Express Entry’s targeted occupations: how many agricultural and agri-food workers does Canada need?
In an attempt to aid key employment sectors with some of the largest labour market gaps in this country, IRCC introduced category-based selection draws for Express Entry earlier this year.
These draws, the first of which took place on June 28, are designed to attract immigration candidates with work experience in these particular sectors* to come to this country. This is because the government has identified a need for workers in these sectors for Canada to continue to develop and thrive.
As a result, while standard Express Entry draws rank candidates based on their Comprehensive Ranking System (CRS) scores, these draws instead prioritize candidates with specific employment experience.
Why agriculture/agri-food was chosen as a targeted Express Entry category
The Canadian Agricultural Human Resource Council (CAHRC) projects that “[this] sector will have 123,000 more jobs than the domestic labour force can fill” by 2029.
Such a projection justifies why Canada sees this sector as one that requires focus as an Express Entry category, as agriculture and agri-food are key to Canada’s sustainability and development.
Also according to the CAHRC, “the agriculture and agri-food sectors … contribute over $122 billion dollars annually, or 6.3% of Canada’s GDP, and as demand for Canadian food and agriculture products increases worldwide, this contribution to the economy is expected to grow.”
This further reinforces the value of the agriculture and agri-food industries to Canada as a country, once again validating why IRCC chose this sector as worthy of its own category-based Express Entry draws in 2023.
How many agriculture/agri-food workers does Canada need?
On April 29, the Canadian Broadcasting Corporation (CBC) released a story on agriculture industry labour. This story, quoting the president of Nova Scotia’s Federation of Agriculture, says that the province could face a shortage of more than 2,500 farm workers by 2029.
This comes at the same time that Government of Canada Job Bank data notes employment declines of more than 20,000 industry workers in one Canadian province over the last decade. Specifically, Job Bank data indicates that provincial employment “in this sector [across Alberta] decreased by 28,300 jobs (-44%) from 2013 to 2022.” As another example, in British Columbia, industry employment has declined by roughly 10% over the last 10 years.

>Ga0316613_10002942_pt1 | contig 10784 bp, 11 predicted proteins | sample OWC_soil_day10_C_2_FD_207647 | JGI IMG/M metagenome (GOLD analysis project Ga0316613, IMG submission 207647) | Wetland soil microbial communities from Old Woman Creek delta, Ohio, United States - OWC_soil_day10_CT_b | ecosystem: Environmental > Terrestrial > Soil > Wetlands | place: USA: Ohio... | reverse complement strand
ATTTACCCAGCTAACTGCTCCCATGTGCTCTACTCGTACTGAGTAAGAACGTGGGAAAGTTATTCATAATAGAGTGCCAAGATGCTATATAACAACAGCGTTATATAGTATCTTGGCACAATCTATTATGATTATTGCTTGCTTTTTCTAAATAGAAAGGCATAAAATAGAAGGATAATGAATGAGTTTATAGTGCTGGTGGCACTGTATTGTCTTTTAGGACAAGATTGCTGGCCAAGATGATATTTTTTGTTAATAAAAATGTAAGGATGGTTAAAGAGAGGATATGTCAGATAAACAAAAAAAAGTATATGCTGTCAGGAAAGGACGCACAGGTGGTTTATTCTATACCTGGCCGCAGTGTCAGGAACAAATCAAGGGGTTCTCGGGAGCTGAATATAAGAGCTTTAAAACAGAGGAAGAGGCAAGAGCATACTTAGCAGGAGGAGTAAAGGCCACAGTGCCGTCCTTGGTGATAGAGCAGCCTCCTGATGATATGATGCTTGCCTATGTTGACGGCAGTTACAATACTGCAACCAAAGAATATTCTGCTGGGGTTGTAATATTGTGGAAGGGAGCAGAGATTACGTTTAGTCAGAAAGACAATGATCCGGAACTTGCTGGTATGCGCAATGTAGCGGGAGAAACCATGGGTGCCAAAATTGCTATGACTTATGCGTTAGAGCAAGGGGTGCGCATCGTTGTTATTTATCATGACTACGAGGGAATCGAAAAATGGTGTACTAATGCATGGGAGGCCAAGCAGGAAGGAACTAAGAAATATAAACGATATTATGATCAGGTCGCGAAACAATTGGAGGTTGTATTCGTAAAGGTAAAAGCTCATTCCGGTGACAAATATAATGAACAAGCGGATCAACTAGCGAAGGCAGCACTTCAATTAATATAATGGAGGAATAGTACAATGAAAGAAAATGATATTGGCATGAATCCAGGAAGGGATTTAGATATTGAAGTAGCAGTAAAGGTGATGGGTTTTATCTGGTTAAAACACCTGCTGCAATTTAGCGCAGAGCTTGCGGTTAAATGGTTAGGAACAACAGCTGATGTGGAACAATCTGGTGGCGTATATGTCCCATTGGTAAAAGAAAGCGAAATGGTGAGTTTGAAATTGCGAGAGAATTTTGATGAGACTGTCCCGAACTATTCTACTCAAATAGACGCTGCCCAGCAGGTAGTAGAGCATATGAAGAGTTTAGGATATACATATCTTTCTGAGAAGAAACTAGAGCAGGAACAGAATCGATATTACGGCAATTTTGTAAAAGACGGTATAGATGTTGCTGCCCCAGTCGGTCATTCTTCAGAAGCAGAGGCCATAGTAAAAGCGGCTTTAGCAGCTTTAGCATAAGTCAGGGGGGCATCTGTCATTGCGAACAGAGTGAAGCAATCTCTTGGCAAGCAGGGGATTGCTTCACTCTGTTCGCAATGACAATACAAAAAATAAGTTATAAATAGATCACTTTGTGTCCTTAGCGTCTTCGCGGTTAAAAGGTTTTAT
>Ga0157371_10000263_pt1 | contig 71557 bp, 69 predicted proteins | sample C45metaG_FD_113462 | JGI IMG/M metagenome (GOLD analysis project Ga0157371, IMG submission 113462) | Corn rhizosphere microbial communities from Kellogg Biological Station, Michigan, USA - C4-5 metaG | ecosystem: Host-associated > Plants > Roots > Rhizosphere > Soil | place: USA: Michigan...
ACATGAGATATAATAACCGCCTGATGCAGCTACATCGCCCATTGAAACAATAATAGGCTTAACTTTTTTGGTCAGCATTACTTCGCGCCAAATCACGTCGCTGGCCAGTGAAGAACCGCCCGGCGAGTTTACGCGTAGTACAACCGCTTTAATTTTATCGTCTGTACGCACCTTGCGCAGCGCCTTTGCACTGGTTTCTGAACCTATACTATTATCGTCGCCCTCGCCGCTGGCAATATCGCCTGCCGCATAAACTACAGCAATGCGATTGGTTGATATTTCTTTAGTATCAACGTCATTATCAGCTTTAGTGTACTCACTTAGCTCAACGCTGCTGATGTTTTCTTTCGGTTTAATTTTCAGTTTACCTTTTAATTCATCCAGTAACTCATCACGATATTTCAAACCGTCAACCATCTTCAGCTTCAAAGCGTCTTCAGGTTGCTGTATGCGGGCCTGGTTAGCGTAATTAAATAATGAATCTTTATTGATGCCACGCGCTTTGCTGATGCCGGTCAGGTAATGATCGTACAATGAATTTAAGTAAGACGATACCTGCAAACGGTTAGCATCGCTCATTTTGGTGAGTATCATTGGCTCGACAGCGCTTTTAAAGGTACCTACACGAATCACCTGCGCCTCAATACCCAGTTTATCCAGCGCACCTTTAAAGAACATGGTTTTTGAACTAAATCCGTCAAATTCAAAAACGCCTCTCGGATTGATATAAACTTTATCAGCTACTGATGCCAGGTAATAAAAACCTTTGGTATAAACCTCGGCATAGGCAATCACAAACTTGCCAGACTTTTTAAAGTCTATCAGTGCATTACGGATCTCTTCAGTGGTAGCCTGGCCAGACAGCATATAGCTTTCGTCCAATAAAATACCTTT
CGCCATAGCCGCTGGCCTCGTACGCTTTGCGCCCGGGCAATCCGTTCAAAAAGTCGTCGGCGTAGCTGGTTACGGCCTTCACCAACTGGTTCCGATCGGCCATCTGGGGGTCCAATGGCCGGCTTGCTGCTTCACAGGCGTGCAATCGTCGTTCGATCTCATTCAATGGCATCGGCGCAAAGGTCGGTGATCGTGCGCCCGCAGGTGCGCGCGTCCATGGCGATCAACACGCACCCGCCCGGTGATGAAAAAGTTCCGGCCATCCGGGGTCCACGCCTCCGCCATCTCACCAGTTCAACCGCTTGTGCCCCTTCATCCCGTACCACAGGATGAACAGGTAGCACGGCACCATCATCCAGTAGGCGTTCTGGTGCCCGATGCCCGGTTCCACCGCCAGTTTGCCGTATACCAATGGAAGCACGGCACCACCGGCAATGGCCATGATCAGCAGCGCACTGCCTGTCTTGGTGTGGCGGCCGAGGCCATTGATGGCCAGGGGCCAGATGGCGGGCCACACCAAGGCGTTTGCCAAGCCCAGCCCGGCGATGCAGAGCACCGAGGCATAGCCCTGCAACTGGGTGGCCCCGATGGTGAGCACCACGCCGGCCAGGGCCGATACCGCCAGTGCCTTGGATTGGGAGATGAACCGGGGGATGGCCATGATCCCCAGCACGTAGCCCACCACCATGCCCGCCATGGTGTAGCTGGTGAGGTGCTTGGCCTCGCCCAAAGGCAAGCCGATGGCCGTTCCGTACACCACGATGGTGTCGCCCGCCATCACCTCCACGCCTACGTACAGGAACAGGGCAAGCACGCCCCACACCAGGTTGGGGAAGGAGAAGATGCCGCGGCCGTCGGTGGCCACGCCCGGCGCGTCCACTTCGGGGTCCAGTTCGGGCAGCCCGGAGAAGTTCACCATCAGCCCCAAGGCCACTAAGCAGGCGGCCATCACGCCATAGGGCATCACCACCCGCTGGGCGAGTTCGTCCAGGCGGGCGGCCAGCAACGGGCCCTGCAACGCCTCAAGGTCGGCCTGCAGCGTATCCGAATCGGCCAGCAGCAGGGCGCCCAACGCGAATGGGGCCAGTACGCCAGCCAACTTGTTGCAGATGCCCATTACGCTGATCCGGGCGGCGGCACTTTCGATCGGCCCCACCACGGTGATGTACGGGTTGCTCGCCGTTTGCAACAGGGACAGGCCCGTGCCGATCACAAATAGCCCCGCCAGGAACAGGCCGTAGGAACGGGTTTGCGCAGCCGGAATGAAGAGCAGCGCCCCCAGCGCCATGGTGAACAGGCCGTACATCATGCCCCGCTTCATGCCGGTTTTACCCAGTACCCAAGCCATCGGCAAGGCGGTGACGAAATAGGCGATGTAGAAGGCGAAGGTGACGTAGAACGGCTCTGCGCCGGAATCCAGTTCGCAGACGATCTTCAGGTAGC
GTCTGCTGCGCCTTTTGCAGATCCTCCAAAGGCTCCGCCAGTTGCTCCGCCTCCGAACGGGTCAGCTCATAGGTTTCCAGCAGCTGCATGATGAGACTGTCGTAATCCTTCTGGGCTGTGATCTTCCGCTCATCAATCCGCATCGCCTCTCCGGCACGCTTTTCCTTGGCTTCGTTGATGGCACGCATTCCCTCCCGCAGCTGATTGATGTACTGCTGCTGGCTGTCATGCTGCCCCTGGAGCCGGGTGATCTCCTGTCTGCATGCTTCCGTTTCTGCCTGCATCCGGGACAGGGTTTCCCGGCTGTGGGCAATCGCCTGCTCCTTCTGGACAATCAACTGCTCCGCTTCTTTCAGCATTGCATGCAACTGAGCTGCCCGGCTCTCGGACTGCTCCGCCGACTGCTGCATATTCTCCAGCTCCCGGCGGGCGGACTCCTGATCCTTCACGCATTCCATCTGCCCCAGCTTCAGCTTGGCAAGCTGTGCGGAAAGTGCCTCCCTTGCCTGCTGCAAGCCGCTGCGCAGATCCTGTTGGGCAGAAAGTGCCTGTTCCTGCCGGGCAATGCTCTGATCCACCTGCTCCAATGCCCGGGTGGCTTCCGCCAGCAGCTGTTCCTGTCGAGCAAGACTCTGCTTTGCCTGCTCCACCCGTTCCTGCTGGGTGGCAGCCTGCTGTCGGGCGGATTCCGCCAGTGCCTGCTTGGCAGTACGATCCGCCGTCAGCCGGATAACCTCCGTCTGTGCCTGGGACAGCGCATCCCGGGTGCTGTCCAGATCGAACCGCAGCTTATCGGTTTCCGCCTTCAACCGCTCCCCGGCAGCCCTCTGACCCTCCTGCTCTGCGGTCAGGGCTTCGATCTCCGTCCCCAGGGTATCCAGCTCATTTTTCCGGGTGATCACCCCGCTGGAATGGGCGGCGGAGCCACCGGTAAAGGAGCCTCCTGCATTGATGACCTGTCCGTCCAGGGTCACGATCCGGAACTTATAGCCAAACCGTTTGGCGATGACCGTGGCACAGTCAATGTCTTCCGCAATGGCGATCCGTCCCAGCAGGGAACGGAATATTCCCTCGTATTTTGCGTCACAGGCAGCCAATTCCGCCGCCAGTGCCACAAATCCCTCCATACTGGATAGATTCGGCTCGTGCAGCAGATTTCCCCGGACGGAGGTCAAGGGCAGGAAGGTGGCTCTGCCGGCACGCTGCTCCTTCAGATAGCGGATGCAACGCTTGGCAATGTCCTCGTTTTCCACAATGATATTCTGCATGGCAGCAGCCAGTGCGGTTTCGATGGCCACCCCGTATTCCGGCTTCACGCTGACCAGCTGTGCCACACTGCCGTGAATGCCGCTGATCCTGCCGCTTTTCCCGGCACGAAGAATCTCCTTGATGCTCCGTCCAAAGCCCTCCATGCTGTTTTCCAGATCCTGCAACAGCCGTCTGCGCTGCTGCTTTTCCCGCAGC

Considering that certain provinces need more workers in this sector than others, this data is an indication of significant labour shortages across Canada in the agriculture and agri-food industries.
Just two weeks before the aforementioned story, CBC also cited a report which suggested that nearly 40% of Canadian farmers are expected to retire within 10 years. Add to this the reality that 66% of farmers “do not have a succession plan” and that researchers “expect the agriculture industry, [at the same time], to be down 24,000 farm, nursery and greenhouse workers” according to the same report.
Considering these factors, this older report concludes that Canada needs to “bring in 30,000 farm-focused newcomers” to fill the labour gap in this industry.
In all, recent stories and data seemingly suggest that Canada will need several tens of thousands of agriculture and agri-food workers to adequately address labour shortages in this industry over time.
What opportunity does this present for prospective immigrants to Canada?
Data from the CAHRC indicates that Canada’s agriculture sector has relied increasingly on foreign workers because this country has lacked the domestic talent required to fill labour gaps in this sector.
In fact, in 2017, over 75% of the labour gap in Canada's agriculture and Agri-food industries was addressed by Canadian migrants “and more than one in six people in Canada’s agricultural workforce (17%) were foreign workers.”
Considering the fact that Canada was still unable to fill over 16,000 jobs in 2017, and factoring in the growth of the labour gap in this industry since then, prospective immigrants to Canada interested in agriculture/agri-food work may see a sizeable amount of employment opportunity through this targeted occupational category.
History of agriculture/agri-food Express Entry draws to date
IRCC recently held its first category-based draw for agriculture/agri-food workers.
Back in August this year, data obtained from IRCC by the Globe and Mail indicated that agriculture/agri-food category-based draws would account for “one to two” percent of all remaining Invitations to Apply (ITAs) issued under Express Entry across the remainder of 2023.
The results of every prior Express Entry draw can be found here, and this page will be updated anytime a new draw occurs.